As Dubrovnik Tourism Suffers, Mayor Tells State: You Owe Dubrovnik

Lauren Simmonds

Copyright Romulic and Stojcic
Copyright Romulic and Stojcic

Copyright Romulic and Stojcic

Dubrovnik tourism has always been able to rest on its laurels. The sheer beauty of the city and its incredible landscape have both always been more than enough to draw tourists in in their droves. Then the coronavirus pandemic struck and the city that was once a victim of its own success was flipped upside down.

As Morski writes on the 26th of July, 2020, the mayor of Dubrovnik, Mato Frankovic, commented on the numbers being realised in Croatia’s southernmost city during the tourist season at the end of July. Dubrovnik is one of the cities that have requested the division of the Republic of Croatia into four zones – the northern and southern coasts, and then central Croatia and the eastern part of the country to make it easier for tourists to follow which areas are ”coronavirus free”.

Frankovic says that they sent a request for such a division to the National Civil Protection Headquarters.

”It’s very important that the statistical data, when sent to the European Centre for COVID Disease Control, is divided by region so that European countries and indeed other countries know exactly what is happening in Croatia,” said the mayor of Dubrovnik. He believes that the Headquarters will accept this request.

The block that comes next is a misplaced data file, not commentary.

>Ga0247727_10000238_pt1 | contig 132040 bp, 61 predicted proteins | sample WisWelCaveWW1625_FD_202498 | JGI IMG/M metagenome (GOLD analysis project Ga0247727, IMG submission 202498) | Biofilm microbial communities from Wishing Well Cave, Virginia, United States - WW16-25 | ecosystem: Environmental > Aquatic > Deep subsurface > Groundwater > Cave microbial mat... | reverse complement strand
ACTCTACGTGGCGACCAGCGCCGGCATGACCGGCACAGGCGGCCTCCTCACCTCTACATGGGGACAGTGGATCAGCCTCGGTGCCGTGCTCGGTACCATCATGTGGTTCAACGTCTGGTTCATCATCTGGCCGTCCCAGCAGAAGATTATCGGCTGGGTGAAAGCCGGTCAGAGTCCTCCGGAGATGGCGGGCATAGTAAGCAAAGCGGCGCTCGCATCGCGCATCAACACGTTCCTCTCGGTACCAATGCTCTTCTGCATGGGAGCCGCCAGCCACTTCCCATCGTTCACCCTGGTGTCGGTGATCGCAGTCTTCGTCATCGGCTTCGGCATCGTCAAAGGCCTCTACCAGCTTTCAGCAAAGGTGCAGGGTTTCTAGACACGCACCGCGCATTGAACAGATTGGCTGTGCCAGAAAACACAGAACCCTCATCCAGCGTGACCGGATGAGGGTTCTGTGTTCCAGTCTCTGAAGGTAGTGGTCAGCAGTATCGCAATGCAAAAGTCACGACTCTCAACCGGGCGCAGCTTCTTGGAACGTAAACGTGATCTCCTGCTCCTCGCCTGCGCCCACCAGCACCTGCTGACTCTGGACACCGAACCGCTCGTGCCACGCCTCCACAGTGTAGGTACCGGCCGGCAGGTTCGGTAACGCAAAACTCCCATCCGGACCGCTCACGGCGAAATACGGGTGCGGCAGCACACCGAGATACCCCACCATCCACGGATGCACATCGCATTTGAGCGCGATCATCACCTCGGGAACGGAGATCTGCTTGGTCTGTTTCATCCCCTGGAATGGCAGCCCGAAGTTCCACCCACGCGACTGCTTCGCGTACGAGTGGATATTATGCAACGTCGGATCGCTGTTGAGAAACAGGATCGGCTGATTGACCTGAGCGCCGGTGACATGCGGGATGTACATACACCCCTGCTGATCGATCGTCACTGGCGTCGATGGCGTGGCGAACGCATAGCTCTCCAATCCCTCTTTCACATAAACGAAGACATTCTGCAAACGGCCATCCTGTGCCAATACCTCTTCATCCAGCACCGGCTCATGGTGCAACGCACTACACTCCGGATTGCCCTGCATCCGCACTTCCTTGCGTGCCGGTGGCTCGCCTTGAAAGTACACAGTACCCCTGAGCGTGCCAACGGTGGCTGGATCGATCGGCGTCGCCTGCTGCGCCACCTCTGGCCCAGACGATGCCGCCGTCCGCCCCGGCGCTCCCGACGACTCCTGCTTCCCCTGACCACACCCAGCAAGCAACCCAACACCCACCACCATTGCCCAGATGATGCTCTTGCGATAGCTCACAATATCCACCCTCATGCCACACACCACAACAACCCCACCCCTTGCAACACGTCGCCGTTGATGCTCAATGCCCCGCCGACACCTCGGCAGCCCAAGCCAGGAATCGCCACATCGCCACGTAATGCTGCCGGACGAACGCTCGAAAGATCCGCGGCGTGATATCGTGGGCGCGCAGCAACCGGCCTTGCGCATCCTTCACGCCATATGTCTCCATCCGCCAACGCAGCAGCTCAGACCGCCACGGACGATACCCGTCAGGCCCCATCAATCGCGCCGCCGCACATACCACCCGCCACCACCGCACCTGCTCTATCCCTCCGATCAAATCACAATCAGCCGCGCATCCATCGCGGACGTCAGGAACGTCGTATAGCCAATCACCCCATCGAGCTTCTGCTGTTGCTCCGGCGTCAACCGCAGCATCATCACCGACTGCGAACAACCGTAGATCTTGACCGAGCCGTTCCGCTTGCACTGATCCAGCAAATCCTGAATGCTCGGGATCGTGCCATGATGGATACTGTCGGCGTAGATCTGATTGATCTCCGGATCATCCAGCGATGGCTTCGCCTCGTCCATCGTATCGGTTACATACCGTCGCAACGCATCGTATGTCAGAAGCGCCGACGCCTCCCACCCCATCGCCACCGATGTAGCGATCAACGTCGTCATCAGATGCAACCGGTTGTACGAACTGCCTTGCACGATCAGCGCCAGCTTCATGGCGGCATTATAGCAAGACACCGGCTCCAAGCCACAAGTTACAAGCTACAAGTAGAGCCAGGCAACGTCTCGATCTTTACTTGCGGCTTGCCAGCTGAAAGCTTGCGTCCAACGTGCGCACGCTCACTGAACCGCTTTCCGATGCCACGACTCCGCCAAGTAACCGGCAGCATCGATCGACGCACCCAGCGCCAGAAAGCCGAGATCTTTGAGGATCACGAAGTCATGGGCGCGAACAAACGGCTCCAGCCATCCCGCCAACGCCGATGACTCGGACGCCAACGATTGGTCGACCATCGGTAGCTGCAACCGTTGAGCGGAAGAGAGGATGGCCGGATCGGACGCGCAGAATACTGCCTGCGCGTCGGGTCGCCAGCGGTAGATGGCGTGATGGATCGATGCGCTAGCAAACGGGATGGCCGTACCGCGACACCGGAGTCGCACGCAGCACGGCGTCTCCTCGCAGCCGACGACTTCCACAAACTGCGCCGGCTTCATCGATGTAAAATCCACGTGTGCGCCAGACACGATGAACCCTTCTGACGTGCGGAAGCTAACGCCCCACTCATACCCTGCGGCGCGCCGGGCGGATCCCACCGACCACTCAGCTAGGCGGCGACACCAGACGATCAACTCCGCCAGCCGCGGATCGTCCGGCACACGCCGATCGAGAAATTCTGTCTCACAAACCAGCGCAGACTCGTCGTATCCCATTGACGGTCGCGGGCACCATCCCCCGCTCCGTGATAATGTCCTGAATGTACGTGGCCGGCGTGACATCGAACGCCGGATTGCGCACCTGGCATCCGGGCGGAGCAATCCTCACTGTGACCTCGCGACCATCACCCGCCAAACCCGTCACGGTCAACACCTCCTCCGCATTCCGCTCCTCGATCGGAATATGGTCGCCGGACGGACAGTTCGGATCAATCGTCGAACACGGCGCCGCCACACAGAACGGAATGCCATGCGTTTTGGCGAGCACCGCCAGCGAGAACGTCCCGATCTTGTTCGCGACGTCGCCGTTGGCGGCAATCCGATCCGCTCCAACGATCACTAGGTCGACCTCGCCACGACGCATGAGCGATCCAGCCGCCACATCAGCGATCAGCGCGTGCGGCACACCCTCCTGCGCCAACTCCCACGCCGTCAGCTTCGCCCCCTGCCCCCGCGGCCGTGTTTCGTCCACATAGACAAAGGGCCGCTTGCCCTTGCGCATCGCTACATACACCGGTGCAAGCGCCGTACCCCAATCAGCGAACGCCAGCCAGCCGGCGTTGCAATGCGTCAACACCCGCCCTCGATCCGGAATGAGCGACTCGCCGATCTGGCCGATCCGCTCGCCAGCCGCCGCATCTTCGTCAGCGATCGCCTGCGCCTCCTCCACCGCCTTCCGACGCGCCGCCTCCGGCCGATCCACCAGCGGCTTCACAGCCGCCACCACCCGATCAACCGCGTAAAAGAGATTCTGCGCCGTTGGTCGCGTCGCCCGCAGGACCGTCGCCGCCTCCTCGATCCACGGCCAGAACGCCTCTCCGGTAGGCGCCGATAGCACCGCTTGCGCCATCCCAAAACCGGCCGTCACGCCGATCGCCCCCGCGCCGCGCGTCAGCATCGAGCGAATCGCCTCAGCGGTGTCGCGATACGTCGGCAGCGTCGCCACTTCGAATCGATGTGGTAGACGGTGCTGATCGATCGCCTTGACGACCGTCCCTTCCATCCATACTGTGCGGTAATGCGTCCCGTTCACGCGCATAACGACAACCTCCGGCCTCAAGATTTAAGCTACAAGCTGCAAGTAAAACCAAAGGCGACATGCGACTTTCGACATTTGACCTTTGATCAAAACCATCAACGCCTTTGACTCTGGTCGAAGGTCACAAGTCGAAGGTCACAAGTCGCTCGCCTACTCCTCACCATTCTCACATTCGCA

Frankovic pointed out that Dubrovnik will report to the ambassadors of other countries on a weekly basis on the situation with the ongoing epidemic.

When asked when the strengthening of air traffic is expected, Frankovic said that by the middle of next week, Dubrovnik will be connected with 51 destinations, which will hopefully give Dubrovnik tourism a much needed boost.

”August will be much better, we have announcements for the whole of autumn. I believe we will manage to reach the target of traffic of 30 percent for the season,” he says. He also explained why Dubrovnik is asking for state help.

”I wouldn’t like it to turn out that Dubrovnik is a beggar city, but I’d like to mention that the records of Dubrovnik were the ones to have filled the state budget. Now Dubrovnik expects a small part  of that to keep us stable for the future,” said Mato Frankovic, adding that the state is in some way indebted to Dubrovnik.

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